A car is a significant investment for most people. So, it’s vital that you maintain its good condition, internally and externally. Vehicles and other steel materials are prone to corrosion when not taken care of properly. Cars left uncovered under the sun are also at risk of severe rusting since UV rays can speed up the process.
There are three usual types of rust on cars you may encounter. These are:
- Surface Rust: This type only affects the topmost layer. It may happen after receiving a deep scratch that penetrates the paint.
- Scale Rust: If left untreated, surface rust can evolve into this. It will affect your car’s body and ruin its structure.
- Penetrating Rust: You don’t want to see this in your car. It’s indicated by holes in your surface and is challenging to fix unless the affected areas are replaceable.
Repairing minor corrosion as soon as you see it will prevent it from spreading and further damaging your car. Fortunately, you can get rid of rust if you know how to do it correctly. Here’s how to fix this common vehicle problem:
- Prepare Your Tools
You must have the proper tools to remove rust from your car effectively. You cannot expect a desirable result if you do not have the correct tools for the job. To help you, these are the primary instruments you’ll require in your rust-repair kit:
- Sandpaper, sanding block tool, or mechanical sander
- Masking paper
- Angle grinder
- Touch-up paint
- Body filler paint
You’re free to ask for professional help if you’re unsure how to repair car rust without making mistakes. They can give you a hand while you work along with them or do the job themselves. Car repair service teams may fix up one rusty vehicle or multiple, depending on how many of your cars are affected by corrosion. You can find such a team with streamlined and fast processes and high standards on this website, https://studroadpanels.com.au/ and other similar ones.
- Move Your Car To A Suitable Location
When fixing your car due to corrosion, you must work in a smooth and stable area to have enough space to move. You can repair your rusty vehicle outdoors if the weather permits or in a clean garage. If miscellaneous items are nearby or in the way, put them aside safely before working so these objects won’t get dirty in the process.
Once you’ve settled on a spot, it’s time to cover the non-rusted parts of your car. The masking paper and tape will protect the unaffected areas and help you focus on the places that need your attention. You can also use taped-down newspapers or poly sheeting if you have it.
- Start Sanding
You don’t need to cut off rusted parts unless the vehicle is corroded or you’re doing a classic car restoration. It’s best to use sandpaper with a 40-grit or more for maximum efficiency in sanding out the corrosion. Note that when you sand your vehicle’s surface, you remove the rust and the paint with it. Make sure you remove every tiny bit of rust before doing the following steps, or else that spot will spread again if left untouched.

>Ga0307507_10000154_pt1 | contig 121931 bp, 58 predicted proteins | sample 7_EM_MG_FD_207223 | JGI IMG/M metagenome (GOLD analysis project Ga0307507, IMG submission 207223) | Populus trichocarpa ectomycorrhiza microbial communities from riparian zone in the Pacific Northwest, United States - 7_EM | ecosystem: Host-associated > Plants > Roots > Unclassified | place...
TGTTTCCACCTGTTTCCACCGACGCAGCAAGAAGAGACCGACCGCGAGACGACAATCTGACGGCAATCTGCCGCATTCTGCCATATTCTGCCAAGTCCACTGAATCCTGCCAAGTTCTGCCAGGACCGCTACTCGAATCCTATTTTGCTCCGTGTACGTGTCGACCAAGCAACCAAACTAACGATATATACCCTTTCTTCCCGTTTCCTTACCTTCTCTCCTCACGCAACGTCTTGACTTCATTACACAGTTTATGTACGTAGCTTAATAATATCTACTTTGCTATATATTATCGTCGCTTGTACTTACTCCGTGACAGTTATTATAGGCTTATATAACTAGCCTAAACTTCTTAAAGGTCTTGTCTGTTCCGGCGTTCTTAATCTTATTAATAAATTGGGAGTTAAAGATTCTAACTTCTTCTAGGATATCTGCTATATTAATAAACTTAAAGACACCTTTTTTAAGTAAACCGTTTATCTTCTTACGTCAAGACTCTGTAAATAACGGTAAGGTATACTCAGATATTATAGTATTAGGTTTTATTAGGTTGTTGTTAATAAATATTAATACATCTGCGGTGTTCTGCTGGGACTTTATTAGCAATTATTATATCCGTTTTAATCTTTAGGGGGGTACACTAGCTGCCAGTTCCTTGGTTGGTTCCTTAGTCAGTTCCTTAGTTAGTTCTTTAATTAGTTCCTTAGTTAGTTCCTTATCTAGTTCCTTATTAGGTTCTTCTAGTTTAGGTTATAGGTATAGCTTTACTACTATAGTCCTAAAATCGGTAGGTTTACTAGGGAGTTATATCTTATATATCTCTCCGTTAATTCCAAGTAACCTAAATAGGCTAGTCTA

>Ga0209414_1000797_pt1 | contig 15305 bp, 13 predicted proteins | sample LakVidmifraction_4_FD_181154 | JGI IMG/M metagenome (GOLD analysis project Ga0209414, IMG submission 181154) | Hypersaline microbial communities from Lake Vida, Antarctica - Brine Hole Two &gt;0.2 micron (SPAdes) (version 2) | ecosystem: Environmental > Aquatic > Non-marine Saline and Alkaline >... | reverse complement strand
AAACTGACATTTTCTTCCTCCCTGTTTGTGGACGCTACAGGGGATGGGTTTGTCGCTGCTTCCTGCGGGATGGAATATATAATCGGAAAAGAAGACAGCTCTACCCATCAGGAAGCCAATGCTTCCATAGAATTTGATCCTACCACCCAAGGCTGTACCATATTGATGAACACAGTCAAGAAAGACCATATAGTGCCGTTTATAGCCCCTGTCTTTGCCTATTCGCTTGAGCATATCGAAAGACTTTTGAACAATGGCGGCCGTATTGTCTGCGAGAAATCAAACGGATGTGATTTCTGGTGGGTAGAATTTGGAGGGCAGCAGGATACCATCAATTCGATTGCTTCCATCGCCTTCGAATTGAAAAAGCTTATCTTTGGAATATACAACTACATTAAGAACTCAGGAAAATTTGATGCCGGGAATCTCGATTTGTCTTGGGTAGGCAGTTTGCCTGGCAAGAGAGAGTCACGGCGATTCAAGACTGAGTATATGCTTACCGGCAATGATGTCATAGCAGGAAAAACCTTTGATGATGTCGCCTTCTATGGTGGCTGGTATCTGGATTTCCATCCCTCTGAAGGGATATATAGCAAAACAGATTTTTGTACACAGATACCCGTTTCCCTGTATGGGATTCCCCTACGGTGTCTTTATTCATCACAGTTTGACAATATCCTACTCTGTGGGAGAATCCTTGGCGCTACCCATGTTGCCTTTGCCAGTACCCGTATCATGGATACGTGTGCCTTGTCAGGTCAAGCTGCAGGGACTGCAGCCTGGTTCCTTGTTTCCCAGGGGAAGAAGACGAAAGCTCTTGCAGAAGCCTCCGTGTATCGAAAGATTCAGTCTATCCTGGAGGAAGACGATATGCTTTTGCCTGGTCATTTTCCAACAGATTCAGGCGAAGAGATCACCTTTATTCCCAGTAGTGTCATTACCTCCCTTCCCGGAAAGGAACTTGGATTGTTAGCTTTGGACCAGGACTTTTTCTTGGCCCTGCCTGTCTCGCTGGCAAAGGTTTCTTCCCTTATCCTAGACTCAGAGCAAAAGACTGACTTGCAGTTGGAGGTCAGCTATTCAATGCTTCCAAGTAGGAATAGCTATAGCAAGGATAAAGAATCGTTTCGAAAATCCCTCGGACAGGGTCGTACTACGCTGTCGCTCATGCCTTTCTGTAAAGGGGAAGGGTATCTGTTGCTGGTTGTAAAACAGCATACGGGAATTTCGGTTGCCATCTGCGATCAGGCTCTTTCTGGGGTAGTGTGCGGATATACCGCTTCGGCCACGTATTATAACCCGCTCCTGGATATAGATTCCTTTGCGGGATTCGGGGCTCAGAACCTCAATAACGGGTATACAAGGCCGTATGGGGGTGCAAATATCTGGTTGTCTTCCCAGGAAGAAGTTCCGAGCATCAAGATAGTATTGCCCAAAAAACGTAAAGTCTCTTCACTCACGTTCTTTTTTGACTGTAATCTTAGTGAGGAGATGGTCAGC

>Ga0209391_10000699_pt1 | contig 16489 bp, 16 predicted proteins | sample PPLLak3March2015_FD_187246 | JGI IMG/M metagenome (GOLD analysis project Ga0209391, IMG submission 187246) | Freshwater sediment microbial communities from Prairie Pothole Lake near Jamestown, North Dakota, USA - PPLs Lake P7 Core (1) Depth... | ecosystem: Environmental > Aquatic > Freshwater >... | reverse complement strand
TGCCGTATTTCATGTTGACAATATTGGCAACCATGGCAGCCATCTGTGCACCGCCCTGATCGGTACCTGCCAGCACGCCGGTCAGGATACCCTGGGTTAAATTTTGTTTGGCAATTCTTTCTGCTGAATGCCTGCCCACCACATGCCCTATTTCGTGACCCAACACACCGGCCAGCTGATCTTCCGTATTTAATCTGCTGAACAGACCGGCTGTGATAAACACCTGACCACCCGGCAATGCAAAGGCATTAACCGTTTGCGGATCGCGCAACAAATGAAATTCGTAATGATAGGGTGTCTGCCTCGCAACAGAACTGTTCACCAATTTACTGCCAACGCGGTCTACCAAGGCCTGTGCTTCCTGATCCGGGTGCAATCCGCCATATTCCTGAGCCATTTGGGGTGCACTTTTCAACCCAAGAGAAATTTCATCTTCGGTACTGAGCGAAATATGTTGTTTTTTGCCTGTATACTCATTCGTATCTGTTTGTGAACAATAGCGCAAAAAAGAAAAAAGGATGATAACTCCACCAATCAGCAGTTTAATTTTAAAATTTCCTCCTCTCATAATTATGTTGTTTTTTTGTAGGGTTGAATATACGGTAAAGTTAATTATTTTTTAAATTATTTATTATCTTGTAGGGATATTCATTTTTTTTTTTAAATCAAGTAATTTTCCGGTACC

Use sandpaper until you see the clean and bare steel underneath the affected area. You can speed up the process with a mechanical sander or angle grinder. But if you choose to use the latter, ensure that you use fire-resistant material covering to protect your vehicle from sparks.
- Apply Fiberglass And Body Filler
If you want to ensure the newly-sanded area is fully fixed, put in some glass fiber repair gel mixed with hardener behind where the rust used to be. Once the mixture hardens, you can sand away the excess fiberglass.
After applying the gel and sanding it, you can put body filler into the holes. To minimize sanding and extra application, ensure the mixture is put flatly into every nook and cranny that needs attention. Clean with a rag and mineral spirits and let it dry afterward. Avoid leaving lint, dust, fingerprints, and oil on the area to prevent the paint from running and getting spotted later.
- Prime And Paint The Surface
Your car should now be ready for repainting. But before that, you must prime the surface. Spray primer on the bare steel and sand it after applying the first layer. This step ensures leftover rust particles are removed entirely. Repeat this prime-and-sand process until satisfied.
When painting, apply a thin layer first. Like in the priming step, you must sand it down after every layer is dried. Use a piece of 400-grit sandpaper or a sanding block on the dry paint to smoothen the surface. You should have a total of three paint layers.
- Spray On Clear Coating
Once everything’s been done and dried, you can spray several layers of clear coat on the area. Let each layer dry before you spray another. After that, hand-buff the spot with a microfiber cloth with a polishing compound.
The clear coat will protect your new car paint from fading and scratches. The latter is a typical auto repair issue everyone should know how to fix.
- Prevent Rust From Coming Back
It’s not yet the end when you’ve finally repaired your rusty car. You must still take preventive measures to avoid corrosion from happening again.
Regularly inspect for rust in the following areas:
- Wheel wells
- Frame rails
- The floor of the boot
When you find rust, attend to it immediately before it spreads. You can apply wax on the paint and oil to rust-prone areas. And if you live in places with constant moisture, ensure you keep your car dry and covered.
Removing rust is tedious, but you can restore your car’s original appearance with enough work. As long as you have the correct tools, skills, and patience, your vehicle can look like new again.